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surdo
05-05-2016, 11:11 PM
What sort of grain orientation should I look for when choosing wood to make the various parts of the instrument? With the top, I gather it should be from 1/4 sawn wood and with the end grain running perpendicular to the face. Does this also apply to the sides and the back of the instrument? I have some nice wood planks at home for example that I'd like to have milled into sheets. It's the right type of wood for sides and back plate with good smooth surface characteristics. The end grain however is pretty much parallel with the face of the wood. Is that OK for sides and back? When is the grain pattern of structural importance and when is it just aesthetic? Does it depend on the type of wood? If someone could please also talk about the grain for the other bits: neck, bridge, finger board, internal blocks, that would be a big help. Thanks.

ProfChris
05-06-2016, 12:25 AM
Vertical grain is also preferable for sides because it's more likely to bend evenly - the kind of grain orientation you describe may well cup during bending. But if it doesn't, or not so badly that you can't sand out the cupping, then it should be ok structurally. Runout is important here - too much and your sides will probably snap or splinter during bending.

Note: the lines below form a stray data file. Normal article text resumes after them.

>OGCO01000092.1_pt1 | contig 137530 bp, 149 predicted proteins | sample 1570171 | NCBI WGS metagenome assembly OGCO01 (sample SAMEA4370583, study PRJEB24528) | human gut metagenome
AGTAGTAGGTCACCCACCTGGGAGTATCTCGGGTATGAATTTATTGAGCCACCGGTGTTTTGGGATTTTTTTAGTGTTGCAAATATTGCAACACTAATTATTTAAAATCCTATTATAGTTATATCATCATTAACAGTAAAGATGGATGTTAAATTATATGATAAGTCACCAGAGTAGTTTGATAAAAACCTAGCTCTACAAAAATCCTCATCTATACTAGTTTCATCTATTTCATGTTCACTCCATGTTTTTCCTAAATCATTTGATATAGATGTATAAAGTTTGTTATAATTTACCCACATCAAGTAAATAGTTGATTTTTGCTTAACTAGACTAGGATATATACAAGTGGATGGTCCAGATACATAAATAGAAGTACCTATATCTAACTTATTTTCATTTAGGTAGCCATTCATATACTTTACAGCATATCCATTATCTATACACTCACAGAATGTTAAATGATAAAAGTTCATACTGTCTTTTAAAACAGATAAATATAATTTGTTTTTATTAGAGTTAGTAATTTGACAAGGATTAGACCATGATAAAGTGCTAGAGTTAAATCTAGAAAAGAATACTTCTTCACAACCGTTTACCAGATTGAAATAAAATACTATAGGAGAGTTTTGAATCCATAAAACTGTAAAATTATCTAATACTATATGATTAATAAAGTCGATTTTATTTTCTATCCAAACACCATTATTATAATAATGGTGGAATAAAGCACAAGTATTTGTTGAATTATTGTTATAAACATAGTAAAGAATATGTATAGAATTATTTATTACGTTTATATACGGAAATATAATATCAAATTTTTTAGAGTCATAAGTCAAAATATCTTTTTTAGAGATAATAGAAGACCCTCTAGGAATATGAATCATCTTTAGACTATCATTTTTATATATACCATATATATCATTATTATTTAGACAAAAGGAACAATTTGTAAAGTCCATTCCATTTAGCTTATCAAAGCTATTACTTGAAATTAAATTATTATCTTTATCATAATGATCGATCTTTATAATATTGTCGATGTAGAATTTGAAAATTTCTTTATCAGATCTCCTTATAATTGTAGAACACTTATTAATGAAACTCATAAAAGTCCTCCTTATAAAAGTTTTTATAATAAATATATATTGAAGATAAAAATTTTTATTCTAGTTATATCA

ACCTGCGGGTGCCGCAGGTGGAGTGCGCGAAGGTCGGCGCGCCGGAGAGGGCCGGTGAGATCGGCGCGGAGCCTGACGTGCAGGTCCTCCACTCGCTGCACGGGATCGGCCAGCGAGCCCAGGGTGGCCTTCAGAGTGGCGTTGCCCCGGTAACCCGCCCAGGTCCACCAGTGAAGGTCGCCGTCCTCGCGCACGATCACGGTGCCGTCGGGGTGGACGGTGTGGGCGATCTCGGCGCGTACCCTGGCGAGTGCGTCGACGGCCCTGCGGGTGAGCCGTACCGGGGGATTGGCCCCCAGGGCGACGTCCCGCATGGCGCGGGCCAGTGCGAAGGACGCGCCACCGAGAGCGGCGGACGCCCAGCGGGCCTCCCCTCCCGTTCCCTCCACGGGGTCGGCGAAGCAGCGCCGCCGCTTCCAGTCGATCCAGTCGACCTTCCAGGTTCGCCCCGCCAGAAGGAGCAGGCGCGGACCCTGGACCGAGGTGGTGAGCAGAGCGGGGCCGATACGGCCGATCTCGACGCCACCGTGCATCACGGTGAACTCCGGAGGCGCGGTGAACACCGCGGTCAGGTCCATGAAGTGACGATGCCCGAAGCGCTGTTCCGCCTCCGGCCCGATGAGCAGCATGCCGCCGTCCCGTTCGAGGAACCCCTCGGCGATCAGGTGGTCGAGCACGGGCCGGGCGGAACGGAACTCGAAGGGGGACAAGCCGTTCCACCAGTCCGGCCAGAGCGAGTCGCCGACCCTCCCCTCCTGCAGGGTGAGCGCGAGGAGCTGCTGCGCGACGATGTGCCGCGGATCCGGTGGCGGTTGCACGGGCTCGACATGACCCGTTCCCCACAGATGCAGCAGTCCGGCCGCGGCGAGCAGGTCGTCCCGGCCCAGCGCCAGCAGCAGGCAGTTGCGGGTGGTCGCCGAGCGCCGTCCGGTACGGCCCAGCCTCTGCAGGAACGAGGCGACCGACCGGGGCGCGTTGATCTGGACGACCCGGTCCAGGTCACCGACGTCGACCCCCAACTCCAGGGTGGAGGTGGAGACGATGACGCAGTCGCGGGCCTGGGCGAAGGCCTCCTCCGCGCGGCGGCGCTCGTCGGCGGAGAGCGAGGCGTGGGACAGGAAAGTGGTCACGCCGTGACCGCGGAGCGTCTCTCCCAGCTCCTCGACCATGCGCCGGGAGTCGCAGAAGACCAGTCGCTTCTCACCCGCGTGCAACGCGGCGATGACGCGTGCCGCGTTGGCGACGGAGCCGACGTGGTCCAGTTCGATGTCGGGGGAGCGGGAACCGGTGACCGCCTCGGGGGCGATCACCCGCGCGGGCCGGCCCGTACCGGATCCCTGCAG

The back suffers from the same shrinkage risks as the top, so again vertical grain is safest structurally. If you have a pretty, flat-sawn piece for the back you could reduce the risk by glueing it up in low humidity and designing a decent dome into the back.

Neck - for a soprano I'm not too bothered because the neck is so short. My concerns here would be (a) twisting, so I'd like the grain to be pretty straight, and (b) carving - if the grain reverses and curls everywhere, particularly at the heel, carving is much harder.

Finger board - vertical grain shrinks least, and if the fingerboard shrinks the fret ends stick out.

Blocks etc - I don't care much, these are small and shouldn't move a lot.

Overall, vertical grain makes construction easier for pretty much every part.

But vertical grain is often less visually attractive than other cuts, and these can be used successfully if you know how (up to a point - burls, for example, won't work structurally so have to be laminated).

surdo
05-06-2016, 01:14 AM
Very clear, thanks.